Negotiating with the federal government, a Nevada perspective
October 10, 2002
From the start, the problem in negotiating with the federal government over nuclear-waste storage at Yucca Mountain has been trust.
Bob Loux, director of the Nevada Agency for Nuclear Projects, the state’s watchdog on the Yucca repository, reminded lawmakers of that obstacle this week.
While state officials long have fought the dump, there always has been a faction that argued Nevada should be trying to cut the best deal possible. If the outcome is inevitable, they argue, why not make the best of it?
It might not be a bad strategy, if Nevada had any leverage in the argument. But it doesn’t. The only leverage it will have is if the state’s hired guns can win some court battles, and that means fighting every step of the way.
Loux turned to New Mexico and the much-despised Waste Isolation Pilot Plant project east of Carlsbad for his example of broken promises by the U.S. Department of Energy.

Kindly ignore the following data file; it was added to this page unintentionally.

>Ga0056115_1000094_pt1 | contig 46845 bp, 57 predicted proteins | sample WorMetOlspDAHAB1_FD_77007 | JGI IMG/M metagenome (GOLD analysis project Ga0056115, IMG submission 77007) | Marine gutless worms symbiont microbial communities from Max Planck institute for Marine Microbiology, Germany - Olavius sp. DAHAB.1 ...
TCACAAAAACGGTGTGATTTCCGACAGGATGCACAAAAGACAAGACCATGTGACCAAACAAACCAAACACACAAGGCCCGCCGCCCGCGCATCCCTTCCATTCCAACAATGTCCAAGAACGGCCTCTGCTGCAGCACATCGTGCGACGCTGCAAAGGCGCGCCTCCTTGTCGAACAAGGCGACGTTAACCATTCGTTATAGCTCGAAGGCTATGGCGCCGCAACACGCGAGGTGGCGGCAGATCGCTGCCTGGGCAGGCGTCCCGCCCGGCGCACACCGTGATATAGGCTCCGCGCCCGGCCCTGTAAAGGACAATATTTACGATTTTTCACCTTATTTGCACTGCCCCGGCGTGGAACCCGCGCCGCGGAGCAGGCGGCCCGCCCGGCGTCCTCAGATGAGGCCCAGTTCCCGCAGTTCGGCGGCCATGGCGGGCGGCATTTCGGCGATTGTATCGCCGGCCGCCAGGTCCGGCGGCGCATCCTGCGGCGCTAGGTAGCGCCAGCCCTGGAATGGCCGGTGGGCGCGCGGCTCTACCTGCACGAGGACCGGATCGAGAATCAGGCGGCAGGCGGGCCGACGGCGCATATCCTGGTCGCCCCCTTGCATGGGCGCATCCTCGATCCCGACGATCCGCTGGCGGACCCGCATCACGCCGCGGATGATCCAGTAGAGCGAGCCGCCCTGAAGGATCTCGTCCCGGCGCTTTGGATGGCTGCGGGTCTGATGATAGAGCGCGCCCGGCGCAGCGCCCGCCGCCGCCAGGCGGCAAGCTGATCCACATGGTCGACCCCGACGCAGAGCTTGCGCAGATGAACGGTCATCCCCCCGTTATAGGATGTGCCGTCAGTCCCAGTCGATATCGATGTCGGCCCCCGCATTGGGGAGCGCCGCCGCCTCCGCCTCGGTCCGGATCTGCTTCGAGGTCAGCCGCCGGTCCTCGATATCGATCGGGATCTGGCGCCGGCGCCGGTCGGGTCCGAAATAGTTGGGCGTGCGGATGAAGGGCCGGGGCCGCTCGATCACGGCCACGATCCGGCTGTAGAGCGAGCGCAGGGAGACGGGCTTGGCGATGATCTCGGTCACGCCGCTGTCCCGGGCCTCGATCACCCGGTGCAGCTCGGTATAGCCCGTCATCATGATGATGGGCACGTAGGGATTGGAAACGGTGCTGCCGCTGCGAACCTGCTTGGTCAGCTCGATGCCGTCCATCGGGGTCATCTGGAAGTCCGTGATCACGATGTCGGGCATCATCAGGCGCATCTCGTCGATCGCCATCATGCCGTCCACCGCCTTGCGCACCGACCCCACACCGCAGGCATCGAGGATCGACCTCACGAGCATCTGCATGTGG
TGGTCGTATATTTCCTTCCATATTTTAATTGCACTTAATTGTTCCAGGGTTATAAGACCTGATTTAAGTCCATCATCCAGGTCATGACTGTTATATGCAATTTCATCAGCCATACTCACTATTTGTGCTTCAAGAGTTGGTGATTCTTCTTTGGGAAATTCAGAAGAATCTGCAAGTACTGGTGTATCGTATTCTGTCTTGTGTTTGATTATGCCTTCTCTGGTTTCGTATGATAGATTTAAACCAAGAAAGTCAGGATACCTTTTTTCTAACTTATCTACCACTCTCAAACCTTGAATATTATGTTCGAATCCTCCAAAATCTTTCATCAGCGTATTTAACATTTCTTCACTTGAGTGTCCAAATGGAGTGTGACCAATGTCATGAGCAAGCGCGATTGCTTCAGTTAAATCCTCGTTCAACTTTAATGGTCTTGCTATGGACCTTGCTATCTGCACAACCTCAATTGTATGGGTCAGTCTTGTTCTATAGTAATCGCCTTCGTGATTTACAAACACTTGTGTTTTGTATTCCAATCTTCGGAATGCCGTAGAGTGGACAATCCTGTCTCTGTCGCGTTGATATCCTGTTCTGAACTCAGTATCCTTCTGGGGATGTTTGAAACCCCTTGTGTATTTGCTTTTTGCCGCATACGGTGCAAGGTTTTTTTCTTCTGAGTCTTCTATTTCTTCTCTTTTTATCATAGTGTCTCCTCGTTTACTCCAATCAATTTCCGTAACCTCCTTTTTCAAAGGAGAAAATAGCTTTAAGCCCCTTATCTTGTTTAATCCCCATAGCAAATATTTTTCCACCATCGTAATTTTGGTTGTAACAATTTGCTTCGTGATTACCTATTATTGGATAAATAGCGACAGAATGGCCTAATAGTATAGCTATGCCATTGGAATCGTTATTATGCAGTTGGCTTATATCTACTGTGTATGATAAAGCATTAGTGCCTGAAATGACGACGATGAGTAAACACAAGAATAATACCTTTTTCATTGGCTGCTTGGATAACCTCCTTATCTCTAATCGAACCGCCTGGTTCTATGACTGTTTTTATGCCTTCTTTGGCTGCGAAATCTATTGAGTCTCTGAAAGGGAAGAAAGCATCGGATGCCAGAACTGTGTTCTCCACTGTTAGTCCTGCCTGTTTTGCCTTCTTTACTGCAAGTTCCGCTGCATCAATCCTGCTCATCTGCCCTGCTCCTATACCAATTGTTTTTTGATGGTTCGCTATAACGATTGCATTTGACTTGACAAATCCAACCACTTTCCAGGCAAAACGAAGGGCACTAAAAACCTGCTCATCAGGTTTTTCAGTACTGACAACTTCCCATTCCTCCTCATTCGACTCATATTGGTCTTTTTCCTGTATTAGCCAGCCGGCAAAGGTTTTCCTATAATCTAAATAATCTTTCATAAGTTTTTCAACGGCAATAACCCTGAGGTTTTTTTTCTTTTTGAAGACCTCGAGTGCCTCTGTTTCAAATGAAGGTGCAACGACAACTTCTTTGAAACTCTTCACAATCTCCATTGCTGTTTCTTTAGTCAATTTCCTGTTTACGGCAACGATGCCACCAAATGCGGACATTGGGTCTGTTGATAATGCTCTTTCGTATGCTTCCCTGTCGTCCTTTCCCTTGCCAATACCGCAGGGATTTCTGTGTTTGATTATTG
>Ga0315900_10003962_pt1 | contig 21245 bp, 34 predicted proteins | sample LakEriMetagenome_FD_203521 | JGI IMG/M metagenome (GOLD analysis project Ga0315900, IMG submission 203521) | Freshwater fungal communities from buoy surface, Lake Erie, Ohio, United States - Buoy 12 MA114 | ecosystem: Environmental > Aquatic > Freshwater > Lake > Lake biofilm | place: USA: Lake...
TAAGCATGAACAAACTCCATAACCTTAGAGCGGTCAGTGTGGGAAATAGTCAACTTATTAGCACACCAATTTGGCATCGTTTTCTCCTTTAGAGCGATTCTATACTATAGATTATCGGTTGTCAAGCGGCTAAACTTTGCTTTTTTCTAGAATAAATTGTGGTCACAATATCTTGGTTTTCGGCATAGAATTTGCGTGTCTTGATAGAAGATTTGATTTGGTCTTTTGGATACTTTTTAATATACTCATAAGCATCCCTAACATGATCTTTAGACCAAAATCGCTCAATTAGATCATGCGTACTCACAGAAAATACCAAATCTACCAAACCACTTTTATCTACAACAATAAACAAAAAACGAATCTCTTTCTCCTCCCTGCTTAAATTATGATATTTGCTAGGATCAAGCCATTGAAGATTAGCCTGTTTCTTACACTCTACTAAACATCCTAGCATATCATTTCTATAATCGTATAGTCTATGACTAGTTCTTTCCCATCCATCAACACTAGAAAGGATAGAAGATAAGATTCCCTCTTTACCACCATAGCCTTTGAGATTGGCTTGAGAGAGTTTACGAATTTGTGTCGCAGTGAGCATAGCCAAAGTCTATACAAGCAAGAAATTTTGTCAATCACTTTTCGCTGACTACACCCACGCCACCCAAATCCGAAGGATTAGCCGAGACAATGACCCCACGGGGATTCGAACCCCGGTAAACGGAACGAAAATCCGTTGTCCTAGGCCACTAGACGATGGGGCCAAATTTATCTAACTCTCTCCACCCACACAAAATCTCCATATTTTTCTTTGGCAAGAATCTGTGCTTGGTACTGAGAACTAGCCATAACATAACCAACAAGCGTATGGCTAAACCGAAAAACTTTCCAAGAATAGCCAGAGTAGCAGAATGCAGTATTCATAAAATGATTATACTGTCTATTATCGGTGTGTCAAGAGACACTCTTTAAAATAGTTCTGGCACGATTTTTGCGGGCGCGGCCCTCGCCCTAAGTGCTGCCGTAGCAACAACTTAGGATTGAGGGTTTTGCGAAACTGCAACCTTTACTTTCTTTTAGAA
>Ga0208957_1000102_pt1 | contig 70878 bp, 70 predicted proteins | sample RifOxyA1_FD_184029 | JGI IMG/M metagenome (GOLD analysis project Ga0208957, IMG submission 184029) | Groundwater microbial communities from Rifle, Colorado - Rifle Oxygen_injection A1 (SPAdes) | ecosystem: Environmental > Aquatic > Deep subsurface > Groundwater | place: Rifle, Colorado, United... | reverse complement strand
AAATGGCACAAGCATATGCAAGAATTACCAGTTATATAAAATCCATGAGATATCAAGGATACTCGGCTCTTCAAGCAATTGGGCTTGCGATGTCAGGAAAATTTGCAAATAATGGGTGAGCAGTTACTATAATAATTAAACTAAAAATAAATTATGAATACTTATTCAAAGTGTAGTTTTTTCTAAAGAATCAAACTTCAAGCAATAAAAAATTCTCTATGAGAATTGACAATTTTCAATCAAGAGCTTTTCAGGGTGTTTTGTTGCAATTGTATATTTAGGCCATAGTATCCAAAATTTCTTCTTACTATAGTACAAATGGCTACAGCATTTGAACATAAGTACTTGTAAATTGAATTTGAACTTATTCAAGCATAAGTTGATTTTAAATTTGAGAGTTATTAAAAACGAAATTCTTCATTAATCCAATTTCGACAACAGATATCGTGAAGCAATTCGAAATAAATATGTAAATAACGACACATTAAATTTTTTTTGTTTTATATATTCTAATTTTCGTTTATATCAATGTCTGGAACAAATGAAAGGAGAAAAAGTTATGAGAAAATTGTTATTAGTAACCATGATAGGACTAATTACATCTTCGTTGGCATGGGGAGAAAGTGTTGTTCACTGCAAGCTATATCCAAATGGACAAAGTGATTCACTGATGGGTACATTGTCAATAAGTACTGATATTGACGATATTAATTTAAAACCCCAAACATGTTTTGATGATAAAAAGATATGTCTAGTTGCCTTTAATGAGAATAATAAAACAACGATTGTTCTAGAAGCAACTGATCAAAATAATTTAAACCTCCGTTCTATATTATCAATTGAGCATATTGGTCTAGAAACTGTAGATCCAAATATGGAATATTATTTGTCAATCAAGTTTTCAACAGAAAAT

“New Mexico’s relationship with DOE on WIPP is one that is characterized by broken promises, repeated failures to live up to commitments, even court-stipulated agreements, and political gamesmanship,” Loux said.
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But Nevada shouldn’t need many reminders of broken promises. The Yucca project itself is the most recent example, as the rules and regulations have twisted with the wind and the whims of the DOE. The next-most relevant example may be at the Nevada Test Site, where the depths and breadth of the government’s deception are still being discovered today.
And the oldest example in the state is also a current example, as the Western Shoshones still are waiting for the federal government to live up to the treaty its representatives signed in 1863.
We weren’t around then (the Nevada Appeal didn’t start publishing until 1865), but we suspect someone at the time said, “The tribe should negotiate the best deal possible.”
It didn’t help then. It wouldn’t help now.